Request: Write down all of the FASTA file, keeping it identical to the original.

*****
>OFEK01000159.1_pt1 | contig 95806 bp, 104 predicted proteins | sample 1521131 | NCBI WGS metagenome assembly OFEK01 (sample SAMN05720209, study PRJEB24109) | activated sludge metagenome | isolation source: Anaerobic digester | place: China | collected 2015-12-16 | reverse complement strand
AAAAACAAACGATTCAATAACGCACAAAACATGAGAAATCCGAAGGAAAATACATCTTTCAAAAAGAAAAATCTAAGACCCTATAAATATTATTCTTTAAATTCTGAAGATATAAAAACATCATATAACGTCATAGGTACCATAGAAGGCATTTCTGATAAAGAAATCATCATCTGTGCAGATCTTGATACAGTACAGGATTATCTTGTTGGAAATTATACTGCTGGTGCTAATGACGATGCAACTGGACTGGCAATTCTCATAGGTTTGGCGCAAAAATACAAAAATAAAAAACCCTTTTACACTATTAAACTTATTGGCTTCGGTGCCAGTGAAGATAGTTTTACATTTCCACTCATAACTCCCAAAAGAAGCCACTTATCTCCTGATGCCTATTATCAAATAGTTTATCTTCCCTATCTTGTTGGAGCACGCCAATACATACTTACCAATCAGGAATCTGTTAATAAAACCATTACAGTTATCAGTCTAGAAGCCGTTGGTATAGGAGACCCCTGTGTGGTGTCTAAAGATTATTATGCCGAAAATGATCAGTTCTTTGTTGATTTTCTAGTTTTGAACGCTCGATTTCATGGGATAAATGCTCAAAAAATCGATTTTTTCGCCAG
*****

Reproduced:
>OFEK01000159.1_pt1 | contig 95806 bp, 104 predicted proteins | sample 1521131 | NCBI WGS metagenome assembly OFEK01 (sample SAMN05720209, study PRJEB24109) | activated sludge metagenome | isolation source: Anaerobic digester | place: China | collected 2015-12-16 | reverse complement strand
AAAAACAAACGATTCAATAACGCACAAAACATGAGAAATCCGAAGGAAAATACATCTTTCAAAAAGAAAAATCTAAGACCCTATAAATATTATTCTTTAAATTCTGAAGATATAAAAACATCATATAACGTCATAGGTACCATAGAAGGCATTTCTGATAAAGAAATCATCATCTGTGCAGATCTTGATACAGTACAGGATTATCTTGTTGGAAATTATACTGCTGGTGCTAATGACGATGCAACTGGACTGGCAATTCTCATAGGTTTGGCGCAAAAATACAAAAATAAAAAACCCTTTTACACTATTAAACTTATTGGCTTCGGTGCCAGTGAAGATAGTTTTACATTTCCACTCATAACTCCCAAAAGAAGCCACTTATCTCCTGATGCCTATTATCAAATAGTTTATCTTCCCTATCTTGTTGGAGCACGCCAATACATACTTACCAATCAGGAATCTGTTAATAAAACCATTACAGTTATCAGTCTAGAAGCCGTTGGTATAGGAGACCCCTGTGTGGTGTCTAAAGATTATTATGCCGAAAATGATCAGTTCTTTGTTGATTTTCTAGTTTTGAACGCTCGATTTCATGGGATAAATGCTCAAAAAATCGATTTTTTCGCCAG